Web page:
Sehmbi said that finding competition is one of the biggest challenges during the COVID-19 times. Getting these full games at identification camp with the senior national team is a great opportunity for the junior-aged players.
“Any time we can get games, it’s great. We’ve had a lot of our guys training in the MNT environment for the past month and even more here at camp. It’s good from a coaching standpoint to see them all together.”
The Next Generation of Canada’s superstars get a chance to train with the MNT at the 2021 Carding Camp. Photos: Blair Shier
Zach Coombs, from Chelsae, Quebec, is turning 20 in April and is one of athletes that is eligible for the upcoming Junior World Cup. He has been training full-time in the MNT environment since the fall and he said he can notice his own improvement, drastically over the past few months.
“I could tell you certain aspects of my improvement and my stand-up game. But, really, learning, watching video and being here training with the national team, has helped me improve in my understanding of the game. I’m stopping the ball more than I was a year ago,” he laughed.
Coombs, a goalkeeper with international aspirations, remembers watching Canada’s Men’s National Team qualify for the Olympics in 2015, citing David Carter’s shootout performance as a particular memory that inspired him.
“Now coming out here and actually training with them, knowing what they have been through, hearing the stories, it’s a surreal and humbling experience. Just seeing them play ups my level and inspires me.”
For 19-year-old Nicolas Cain, this week was one of the first chances he’s had to step on the field with the senior national team. He said the biggest difference is the pace of the game. It takes some time getting used to but knows it will benefit him when he shifts into the junior level.
“The first few minutes, it’s hard to adjust. But once I got used to it, I started to feel better. I know when I go back to junior environment, I can bring the speed there and bring the whole pace up.”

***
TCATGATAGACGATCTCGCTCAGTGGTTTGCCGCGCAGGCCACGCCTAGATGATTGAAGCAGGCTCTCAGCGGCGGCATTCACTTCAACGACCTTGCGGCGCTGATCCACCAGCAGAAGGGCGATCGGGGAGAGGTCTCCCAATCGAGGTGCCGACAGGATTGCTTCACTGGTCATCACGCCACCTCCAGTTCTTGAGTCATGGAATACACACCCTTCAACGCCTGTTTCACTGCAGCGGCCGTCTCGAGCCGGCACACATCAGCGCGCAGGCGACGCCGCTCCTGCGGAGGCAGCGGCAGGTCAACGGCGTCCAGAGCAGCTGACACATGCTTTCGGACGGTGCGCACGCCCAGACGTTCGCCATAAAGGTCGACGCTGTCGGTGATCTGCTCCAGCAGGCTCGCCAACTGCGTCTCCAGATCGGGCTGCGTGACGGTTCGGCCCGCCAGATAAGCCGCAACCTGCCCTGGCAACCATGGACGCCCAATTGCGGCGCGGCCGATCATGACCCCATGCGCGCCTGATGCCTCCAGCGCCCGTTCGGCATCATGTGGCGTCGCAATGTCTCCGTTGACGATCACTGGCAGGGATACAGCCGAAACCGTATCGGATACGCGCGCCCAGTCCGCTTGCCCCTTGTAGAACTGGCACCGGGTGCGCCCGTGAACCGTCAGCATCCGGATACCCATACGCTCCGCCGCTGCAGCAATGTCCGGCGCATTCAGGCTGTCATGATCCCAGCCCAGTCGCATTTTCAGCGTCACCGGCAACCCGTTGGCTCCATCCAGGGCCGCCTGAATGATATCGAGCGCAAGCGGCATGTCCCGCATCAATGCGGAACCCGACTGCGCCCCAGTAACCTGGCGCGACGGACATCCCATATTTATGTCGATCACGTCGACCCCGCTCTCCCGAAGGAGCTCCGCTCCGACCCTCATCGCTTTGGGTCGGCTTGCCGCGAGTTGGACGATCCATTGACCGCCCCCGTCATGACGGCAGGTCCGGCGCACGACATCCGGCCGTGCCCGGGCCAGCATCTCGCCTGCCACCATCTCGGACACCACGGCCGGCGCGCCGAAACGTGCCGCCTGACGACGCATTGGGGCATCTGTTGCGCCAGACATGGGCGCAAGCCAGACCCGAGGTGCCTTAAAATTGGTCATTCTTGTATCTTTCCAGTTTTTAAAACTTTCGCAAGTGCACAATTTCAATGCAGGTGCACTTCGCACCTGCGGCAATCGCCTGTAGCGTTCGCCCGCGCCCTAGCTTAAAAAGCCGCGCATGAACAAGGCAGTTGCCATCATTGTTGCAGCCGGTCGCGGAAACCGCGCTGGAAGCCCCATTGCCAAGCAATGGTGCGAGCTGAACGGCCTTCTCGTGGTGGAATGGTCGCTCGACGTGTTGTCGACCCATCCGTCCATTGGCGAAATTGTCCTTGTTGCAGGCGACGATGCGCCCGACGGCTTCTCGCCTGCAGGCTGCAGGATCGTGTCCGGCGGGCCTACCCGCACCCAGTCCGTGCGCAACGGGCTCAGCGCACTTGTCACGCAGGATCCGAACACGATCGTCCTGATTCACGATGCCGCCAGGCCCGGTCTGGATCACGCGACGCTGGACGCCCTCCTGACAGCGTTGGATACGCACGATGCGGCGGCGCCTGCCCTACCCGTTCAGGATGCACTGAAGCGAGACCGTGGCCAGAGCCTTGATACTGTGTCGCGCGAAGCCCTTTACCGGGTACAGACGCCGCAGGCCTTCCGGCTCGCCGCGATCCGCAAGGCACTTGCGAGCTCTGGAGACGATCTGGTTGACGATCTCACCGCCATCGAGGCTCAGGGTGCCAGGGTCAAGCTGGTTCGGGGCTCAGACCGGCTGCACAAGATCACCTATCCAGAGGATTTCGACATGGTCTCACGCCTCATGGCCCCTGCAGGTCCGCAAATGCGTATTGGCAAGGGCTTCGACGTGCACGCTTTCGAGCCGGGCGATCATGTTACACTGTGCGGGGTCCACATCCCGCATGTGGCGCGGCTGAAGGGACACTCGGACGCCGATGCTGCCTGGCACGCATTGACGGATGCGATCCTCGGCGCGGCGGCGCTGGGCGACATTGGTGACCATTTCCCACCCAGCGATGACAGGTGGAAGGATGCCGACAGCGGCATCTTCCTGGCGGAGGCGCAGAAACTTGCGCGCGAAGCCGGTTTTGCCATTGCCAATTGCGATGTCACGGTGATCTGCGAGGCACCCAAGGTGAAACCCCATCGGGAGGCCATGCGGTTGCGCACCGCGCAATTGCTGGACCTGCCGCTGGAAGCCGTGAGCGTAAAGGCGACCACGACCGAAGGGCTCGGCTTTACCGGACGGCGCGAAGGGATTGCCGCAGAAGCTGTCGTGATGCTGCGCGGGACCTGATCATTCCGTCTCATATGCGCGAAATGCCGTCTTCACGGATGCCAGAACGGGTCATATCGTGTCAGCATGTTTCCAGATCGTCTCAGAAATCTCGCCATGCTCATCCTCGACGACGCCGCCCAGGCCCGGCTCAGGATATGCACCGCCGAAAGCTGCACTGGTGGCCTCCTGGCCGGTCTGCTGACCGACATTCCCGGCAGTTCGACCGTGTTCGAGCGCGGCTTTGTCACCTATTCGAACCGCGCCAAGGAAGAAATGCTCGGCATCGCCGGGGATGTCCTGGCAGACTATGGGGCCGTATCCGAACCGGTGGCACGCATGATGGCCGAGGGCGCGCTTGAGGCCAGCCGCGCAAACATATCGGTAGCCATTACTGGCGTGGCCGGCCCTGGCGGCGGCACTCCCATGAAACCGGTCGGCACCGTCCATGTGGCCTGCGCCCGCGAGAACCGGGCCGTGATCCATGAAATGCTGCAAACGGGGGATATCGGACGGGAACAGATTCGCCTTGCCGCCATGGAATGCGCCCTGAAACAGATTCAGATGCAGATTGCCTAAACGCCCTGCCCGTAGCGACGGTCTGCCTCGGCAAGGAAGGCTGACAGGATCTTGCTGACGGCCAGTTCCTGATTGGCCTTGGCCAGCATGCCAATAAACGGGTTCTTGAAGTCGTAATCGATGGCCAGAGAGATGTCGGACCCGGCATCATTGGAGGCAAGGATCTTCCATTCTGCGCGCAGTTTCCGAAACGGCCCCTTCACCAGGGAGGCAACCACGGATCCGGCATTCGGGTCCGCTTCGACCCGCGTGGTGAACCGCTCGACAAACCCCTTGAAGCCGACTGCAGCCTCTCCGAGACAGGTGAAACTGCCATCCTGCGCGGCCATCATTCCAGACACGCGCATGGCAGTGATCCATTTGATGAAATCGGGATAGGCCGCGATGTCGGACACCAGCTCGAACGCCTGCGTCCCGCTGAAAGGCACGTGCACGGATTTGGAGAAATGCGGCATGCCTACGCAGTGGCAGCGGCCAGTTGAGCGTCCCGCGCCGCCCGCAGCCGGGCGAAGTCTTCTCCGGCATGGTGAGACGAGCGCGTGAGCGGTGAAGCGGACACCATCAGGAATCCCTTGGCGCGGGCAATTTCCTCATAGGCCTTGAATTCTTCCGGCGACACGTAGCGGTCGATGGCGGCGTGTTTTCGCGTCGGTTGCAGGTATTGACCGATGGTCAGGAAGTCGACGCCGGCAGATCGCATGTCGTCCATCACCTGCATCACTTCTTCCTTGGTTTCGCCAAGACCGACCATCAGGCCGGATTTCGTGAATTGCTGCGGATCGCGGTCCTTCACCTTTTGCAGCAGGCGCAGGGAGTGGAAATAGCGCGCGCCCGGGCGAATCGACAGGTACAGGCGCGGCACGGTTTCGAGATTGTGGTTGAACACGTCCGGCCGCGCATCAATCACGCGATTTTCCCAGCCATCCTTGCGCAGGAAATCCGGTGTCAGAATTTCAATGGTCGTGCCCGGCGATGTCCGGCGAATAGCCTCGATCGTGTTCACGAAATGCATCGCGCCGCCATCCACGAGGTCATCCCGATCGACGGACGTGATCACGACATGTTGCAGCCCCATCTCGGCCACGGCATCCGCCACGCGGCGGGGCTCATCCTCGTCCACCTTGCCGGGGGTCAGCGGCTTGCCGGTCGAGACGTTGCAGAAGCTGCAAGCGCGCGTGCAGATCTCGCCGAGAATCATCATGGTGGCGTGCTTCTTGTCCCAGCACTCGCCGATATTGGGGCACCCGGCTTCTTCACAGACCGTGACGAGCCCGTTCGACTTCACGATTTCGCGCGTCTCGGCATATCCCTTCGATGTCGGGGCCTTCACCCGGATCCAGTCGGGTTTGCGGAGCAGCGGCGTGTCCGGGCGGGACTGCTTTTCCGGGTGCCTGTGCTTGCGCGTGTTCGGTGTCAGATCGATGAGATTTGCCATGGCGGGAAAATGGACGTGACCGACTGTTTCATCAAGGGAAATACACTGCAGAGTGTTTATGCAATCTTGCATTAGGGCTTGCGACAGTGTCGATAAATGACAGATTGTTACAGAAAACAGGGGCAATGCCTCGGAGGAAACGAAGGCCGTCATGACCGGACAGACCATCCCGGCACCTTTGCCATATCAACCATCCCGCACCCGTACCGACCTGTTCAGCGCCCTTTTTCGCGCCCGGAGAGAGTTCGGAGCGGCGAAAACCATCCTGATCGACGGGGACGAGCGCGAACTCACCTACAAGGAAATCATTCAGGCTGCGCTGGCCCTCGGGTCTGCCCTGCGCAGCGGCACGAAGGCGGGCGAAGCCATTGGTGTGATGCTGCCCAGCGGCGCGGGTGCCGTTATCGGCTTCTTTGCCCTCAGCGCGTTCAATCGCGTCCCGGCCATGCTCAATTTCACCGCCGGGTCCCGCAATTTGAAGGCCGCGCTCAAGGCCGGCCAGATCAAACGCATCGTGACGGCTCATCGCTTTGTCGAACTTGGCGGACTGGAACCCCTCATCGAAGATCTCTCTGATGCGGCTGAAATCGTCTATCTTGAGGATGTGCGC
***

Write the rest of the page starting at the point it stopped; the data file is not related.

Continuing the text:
Cain scored two goals in Sunday’s scrimmage at Rutledge Field, showing his knack for the goal crosses over into the senior game. Cain, who plays with Hawks Field Hockey Club in Vancouver and has recently shifted to the club premier team, has looked up to players like Gordon Johnston since he started playing.
“It’s so cool. I play club hockey with some of them. I’ve known Gordie and [Mark] Pearson since I started playing. They are both idols and I try to watch and follow the forwards like Iain [Smythe]. It’s been amazing being on the field with them. I learn so much every time I’m out there.”
Both Coombs and Cain are eligible for the Junior Pan American Cup scheduled for August. Coombs understands that the current NextGen group is the future of the national program. He is setting his sights on success at the Junior Pan Ams and developing quality relationships with his cohort.
“I want to bond with these players. We are considered ‘the future,’ so I want to get along well with them and go to these major competitions and do well. I want us to be proud of ourselves and how we play,” he said.
The Pan Am Cup serves as a qualifier for the Junior World Cup currently projected to take place in 2022. Sehmbi and Matthews will make selections in June in the year leading up to the competition. Field Hockey Canada’s Men’s Junior National Team last participated in the 2016 Junior World Cup.
UPCOMING: The Women’s National Team has their sights set on 2022 World Cup Qualification. They have an Identification and Carding Camp coming up in Vancouver on March 15-22, 2021. Keep an eye out on our channels for photos, videos and stories from the upcoming camp.